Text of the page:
An Astronaut, a Scientist, and a Coach Walk Into Business
I am both proud of and annoyed with the #MeToo movement. Women are voicing their hurt and struggles in the face of violent men. Men in positions of power are being held accountable for their actions, and it is a great thing to see. It has fostered a culture where women have the confidence to speak out against sexual harassment. Not only this, women feel more comfortable speaking up to other issues with female equality. However, with all the shouting, men who for years have quietly endorsed women without asking for sexual favors are pushed to the side.
Both men and women flood the internet with indignation. “I stand with women,” they cry. “My heart breaks for the victims of Harvey Weinstein and Bill Cosby.” But no real solutions are ever posed. There is passion but no planing. We’re all outraged, but how do we actually help?
Women are seeking to climb male dominated mountains in business. Hopefully, to finally reach the corner office at its peak. In order to tackle the rocky climb, women need sherpas, and those sherpas are mentors. Mentoring and sponsorship are essential for any new member of a field. Of course, in majority male industries, that means men will need to take on female mentees. If we are going to see any real change for equality in business, male mentors need to buckle up their snow boots and take on the climb.
This may seem radical but it has been practiced all throughout history. As a physicist myself, I have experienced male-female mentoring. Men and women have always worked together in STEM. That relationship was essential for the blossoming of women’s equality in the workforce. You don’t have enough time to listen to my 20 hour podcast detailing only half of their stories, so here is a list of just three extraordinary woman who broke through.
Indulge me for a moment while I take you back nearly 150 years ago. I’m a scientist myself! How could I not include Marie Curie’s story? Let’s start with her husband Pierre- a true frenchman from his name to his goatee. He convinced Marie to continue her studies after she was denied a place at Kraków University for being a woman. Thanks to his persistence, together her and him went on to win the Nobel Prize for physics. Originally, Marie was not part of the nomination on account of her being female. Pierre, however, insisted she be included. Sure, he probably had different motives for helping Marie than mentors should have nowadays (They got married in lab coats. I’m dead serious). But his dogged insistence that women belonged in the laboratory was revolutionary for his time. He knew his wife had merit, but not because she was a woman. It was because she was a scientist just like he was. That is why he mentored her.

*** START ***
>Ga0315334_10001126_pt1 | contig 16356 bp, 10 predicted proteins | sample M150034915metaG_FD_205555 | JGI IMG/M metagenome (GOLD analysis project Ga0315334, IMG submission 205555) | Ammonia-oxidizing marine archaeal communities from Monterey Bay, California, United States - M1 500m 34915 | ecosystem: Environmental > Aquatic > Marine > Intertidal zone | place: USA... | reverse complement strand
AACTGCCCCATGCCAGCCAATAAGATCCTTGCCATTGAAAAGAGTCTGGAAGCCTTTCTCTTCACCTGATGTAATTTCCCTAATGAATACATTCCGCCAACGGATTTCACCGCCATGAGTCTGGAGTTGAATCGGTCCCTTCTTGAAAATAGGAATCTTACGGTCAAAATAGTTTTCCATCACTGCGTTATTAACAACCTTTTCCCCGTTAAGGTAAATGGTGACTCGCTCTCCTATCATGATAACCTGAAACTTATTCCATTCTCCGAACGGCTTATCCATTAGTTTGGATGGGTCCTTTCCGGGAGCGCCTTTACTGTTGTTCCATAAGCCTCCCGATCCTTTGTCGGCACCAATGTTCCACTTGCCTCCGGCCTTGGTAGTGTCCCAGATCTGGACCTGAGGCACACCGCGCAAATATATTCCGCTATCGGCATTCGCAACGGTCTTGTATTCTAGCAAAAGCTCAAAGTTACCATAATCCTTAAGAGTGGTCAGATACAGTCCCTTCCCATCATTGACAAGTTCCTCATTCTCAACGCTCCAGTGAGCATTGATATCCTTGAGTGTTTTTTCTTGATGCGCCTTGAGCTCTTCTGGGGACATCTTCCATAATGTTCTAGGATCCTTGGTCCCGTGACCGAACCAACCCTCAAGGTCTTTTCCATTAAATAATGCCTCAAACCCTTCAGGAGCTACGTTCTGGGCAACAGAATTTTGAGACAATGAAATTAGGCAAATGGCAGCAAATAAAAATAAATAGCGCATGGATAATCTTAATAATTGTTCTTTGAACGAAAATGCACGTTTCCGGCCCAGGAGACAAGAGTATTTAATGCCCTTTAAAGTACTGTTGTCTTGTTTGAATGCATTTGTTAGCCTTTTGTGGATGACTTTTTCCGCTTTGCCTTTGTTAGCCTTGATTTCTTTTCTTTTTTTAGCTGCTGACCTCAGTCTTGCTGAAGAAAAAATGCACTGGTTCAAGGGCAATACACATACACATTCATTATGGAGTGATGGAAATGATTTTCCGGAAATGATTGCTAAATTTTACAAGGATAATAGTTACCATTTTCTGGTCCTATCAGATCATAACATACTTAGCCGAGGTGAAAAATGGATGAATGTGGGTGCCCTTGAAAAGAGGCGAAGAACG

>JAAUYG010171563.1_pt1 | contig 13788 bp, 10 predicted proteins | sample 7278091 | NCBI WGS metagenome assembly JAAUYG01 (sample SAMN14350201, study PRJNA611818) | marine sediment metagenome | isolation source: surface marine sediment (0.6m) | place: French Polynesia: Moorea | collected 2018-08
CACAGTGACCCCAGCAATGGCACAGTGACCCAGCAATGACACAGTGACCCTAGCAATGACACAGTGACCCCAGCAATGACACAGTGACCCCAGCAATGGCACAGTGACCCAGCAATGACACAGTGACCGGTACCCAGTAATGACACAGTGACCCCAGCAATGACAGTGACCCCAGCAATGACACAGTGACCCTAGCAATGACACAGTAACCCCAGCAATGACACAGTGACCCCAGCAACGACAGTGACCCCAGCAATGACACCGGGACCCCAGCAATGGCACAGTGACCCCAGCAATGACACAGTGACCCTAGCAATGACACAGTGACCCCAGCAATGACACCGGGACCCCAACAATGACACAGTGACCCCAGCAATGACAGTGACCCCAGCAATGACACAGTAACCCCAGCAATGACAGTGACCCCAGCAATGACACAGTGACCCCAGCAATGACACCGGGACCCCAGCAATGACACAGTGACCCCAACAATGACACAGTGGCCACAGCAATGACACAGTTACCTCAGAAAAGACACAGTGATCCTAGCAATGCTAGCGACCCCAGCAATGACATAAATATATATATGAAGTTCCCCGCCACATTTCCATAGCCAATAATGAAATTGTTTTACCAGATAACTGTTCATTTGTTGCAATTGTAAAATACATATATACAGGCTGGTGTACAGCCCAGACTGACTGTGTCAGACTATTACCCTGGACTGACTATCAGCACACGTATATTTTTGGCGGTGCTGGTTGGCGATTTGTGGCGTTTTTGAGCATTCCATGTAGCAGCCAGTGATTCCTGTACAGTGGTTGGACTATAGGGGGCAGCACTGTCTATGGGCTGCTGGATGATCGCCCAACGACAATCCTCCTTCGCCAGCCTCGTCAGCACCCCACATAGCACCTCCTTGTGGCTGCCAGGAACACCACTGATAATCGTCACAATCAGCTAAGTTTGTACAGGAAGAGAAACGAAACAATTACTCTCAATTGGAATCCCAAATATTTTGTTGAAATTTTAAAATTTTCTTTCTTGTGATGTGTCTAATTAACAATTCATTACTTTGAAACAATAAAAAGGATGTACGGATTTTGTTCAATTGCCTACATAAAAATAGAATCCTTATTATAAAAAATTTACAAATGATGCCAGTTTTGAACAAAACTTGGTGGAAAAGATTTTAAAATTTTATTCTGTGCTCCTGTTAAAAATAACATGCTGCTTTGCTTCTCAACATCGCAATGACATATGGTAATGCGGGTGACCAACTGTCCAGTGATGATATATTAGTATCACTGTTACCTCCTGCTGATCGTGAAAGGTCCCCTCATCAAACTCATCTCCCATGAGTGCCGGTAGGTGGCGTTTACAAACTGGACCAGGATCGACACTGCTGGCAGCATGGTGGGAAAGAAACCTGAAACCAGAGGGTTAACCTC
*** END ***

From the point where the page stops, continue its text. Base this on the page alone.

Another example is Sally Ride, the first American woman in space. As a young physics student at Stanford University, she was hesitant to answer a NASA ad in the student newspaper which was seeking applicants for the space program. If not for Professor Arthur Walker’s mentoring she never would have even filed for consideration. As a minority in a collegiate setting, he understood her struggles. He was a black professor, living in America in the 1960s afterall. Using his own experience in paving a path for black Americans, he taught her how to do the same for women. She later recalled his guidance saying, “He instilled confidence and made me believe that I could accomplish what I set out to accomplish.” Her journey to become the first woman in space inspired a generation who saw everything from the launch to the television interviews. She boldly shot down sexist and dehumanizing comments about women in scientific fields. Once when asked if she would wear a bra in orbit by a reporter she replied, “There’s no sag in zero-g.”
I’m also a big sports fan (I play tennis). And, yes, male-female work relationships exist with the best athletes in the world. We can look to the example of Gregg Popovich and Becky Hammon, two big names in NBA. The pair met after the London 2012 Olympics, and clicked through their mutual love of basketball. Hammon was an accomplished point guard for the San Antonio Stars at the time. During their conversation, she asked to sit in a Spurs practice, a rare honor. Popovich agreed. Shortly after, she was awarded the position of assistant coach working under his tutelage. She was the first woman in the NBA to ever hold an assistant coach position. When asked if this was a political statement, Popovich replied to a NYTimes reporter, “It has nothing to do with her being a woman. She happens to be a woman.” Because of his sponsorship and her own prowess, Hammon is now interviewing for head coach positions in the NBA.
Lastly let me share my own story with Geoffrey Frost, the former VP of Motorola. He took me under his wing to show me how marketing is done in the modern world. Back then, Motorola was a total underdog. That meant we were too. Geoffrey pushed me again and again to outsmart bigger and better funded companies. At that time, the big bad corporation was Nokia. He showed me that great ideas and radical solutions are what it takes to break into these fields. It didn’t matter that I was a woman or that I came from a cost disadvantage. Under his guidance we created RAZR and completely changed the company’s trajectory.
I know that I’m not the only one who is dissatisfied with the status quo. Stop talking. More doing. That is what it is going to take if you truly want to help women. Pick one talented woman and give her a chance. Radical shifts can happen without any shouting. Becky Hammon put it best, “If you don’t want a female [in the workplace], don’t hire one! If you want to hire somebody who's qualified and will do a good job, then maybe you should consider me.”
By: Oksana Malysheva, Managing Partner at Sputnik ATX